Like any eager host ahead of a big event, first lady Melania Trump has spruced up a few things around the White House before welcoming the prime minister of Australia and his wife for the second official state dinner of the Trump presidency on Friday.
The first lady focused on refreshing some older features of the presidential mansion’s well-trodden Red, Green and Blue Rooms, which are heavily foot trafficked during near-daily public tours, according to the Associated Press.
“The White House does get a lot of wear and tear,” Stewart McLaurin, president of the White House Historical Association, said.
McLaurin explained that some of the small improvement projects at 1600 Pennsylvania Avenue were long overdue, like the Red Room’s wall fabric becoming “so faded it was almost pink” due to sunlight.
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“Those rooms should always look their very best and it was just very faded and really, really needed to be done,” he detailed.
In the Green Room, draperies were repurposed by switching the backside to the front, avoiding the cost of totally replacing the curtains, and given new fringe.
Throughout the last year, Mrs. Trump also has helped return several pieces of furniture from the Bellangé suite into the Blue Room, a project that former first lady Michelle Obama started in 2013. The Bellangé collection was brought to the White House in 1817 by President James Monroe and sold at auction in 1860. In recent years, the White House has reacquired 10 pieces from the original suite.
According to McLaurin, the rest of the set is essentially “lost to history.”
In the Diplomatic Reception Room, the main entrance off the South Lawn, the first lady designed a new rug with a border featuring the flowers of the 50 U.S. states. The item replaces an older carpet worn out by foot traffic, according to the White House Historical Association president.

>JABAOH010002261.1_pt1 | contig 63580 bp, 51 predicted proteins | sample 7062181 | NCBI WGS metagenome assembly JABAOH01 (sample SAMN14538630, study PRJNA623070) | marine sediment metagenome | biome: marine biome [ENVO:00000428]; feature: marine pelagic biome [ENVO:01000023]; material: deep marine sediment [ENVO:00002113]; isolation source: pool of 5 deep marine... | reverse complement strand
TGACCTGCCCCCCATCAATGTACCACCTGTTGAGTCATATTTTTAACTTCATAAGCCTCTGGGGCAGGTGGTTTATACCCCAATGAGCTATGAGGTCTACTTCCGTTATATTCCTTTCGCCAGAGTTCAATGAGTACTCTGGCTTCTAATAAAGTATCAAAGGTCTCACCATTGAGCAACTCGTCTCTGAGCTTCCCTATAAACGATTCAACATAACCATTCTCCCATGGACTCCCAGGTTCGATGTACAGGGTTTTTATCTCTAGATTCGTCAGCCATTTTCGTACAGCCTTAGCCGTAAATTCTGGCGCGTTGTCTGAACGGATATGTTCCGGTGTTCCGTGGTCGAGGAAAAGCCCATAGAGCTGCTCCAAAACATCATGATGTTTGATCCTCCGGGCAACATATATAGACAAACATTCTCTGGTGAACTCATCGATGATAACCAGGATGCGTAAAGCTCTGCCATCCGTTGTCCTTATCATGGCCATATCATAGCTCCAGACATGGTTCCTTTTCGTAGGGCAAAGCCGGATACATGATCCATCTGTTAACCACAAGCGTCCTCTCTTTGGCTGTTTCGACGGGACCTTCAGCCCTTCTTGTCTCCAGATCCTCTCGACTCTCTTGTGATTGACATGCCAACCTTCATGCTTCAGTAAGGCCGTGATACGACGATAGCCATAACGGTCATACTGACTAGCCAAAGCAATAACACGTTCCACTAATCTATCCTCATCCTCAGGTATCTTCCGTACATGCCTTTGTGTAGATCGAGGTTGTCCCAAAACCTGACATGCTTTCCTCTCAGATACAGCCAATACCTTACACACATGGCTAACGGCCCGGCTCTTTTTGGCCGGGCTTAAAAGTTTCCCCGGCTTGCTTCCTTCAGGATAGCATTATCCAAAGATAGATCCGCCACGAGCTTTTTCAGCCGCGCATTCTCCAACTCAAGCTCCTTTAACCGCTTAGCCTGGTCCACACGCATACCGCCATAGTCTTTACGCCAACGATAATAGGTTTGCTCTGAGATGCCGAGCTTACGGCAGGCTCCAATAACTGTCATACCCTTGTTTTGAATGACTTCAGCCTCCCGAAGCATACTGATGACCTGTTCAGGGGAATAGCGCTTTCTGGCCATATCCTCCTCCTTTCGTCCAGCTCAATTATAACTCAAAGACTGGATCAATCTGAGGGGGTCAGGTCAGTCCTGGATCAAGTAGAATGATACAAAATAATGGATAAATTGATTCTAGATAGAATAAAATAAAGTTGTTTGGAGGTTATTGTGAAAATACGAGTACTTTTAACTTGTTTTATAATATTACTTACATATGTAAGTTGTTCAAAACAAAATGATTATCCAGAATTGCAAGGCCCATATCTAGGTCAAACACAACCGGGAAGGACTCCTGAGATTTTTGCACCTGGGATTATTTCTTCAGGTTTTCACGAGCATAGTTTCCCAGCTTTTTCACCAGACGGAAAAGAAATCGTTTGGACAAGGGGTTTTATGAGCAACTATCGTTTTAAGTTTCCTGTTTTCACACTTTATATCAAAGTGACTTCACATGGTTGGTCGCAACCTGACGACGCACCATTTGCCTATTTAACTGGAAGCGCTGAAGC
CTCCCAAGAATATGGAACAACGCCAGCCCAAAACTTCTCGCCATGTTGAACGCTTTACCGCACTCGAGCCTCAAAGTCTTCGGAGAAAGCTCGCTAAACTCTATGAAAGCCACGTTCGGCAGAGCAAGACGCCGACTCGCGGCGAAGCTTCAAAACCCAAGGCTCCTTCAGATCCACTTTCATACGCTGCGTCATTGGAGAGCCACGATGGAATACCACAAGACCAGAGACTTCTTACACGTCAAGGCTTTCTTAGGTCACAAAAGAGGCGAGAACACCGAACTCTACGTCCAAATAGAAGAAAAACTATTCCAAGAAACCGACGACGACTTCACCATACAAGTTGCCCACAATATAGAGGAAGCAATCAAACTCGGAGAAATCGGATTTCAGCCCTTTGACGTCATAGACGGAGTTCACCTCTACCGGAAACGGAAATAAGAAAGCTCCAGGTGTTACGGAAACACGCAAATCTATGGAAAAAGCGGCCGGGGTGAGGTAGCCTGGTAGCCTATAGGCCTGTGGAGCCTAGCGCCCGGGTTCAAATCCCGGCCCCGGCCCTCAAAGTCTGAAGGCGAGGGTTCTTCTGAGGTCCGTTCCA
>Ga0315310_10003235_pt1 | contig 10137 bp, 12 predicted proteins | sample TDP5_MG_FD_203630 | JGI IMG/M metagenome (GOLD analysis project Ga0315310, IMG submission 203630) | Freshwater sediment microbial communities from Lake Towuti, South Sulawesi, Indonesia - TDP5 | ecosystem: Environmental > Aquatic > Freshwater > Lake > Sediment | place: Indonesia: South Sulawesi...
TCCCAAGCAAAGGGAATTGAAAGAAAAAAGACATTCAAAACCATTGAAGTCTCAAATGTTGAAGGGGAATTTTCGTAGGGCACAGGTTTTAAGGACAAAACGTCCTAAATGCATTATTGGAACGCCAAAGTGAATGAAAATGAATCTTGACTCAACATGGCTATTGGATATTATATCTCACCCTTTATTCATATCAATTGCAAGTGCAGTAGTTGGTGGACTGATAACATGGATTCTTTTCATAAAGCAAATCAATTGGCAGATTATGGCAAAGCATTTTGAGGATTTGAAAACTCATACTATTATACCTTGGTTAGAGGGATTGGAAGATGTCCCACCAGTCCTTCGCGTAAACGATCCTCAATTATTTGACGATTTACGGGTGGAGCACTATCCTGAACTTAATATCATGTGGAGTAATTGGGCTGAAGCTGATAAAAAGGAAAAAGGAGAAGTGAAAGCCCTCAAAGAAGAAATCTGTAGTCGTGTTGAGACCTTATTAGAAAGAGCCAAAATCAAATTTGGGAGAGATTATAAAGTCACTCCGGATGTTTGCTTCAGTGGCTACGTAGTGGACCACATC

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Other renovations completed under Mrs. Trump’s direction include the refurbishment of a Nixon administration-era bowling alley and restoration of the interiors in an elevator that transports the president to and from the private living quarters.
Moving forward, one future project on the to-do list includes reupholstering chairs and benches in the Diplomatic Reception Room.
Roughly half-a-million tourists visit the White House each year, aside from dignitaries and guests of special receptions at the historic home.
“Our family is grateful to live in this true symbol of our nation’s history, but we are even more honored to play a part in restoring and enhancing our country’s sacred landmark,” Mrs. Trump commented on living there at a May event.
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When President Trump and the first lady host Australian Prime Minister Scott Morrison and his wife, Jenny, for an official visit and state dinner on Friday, the formal occasion will celebrate the two countries’ close friendship and shared history.
The event will be only the second state dinner Trump has held since he became president, after hosting France in April 2018.
The Associated Press contributed to this report.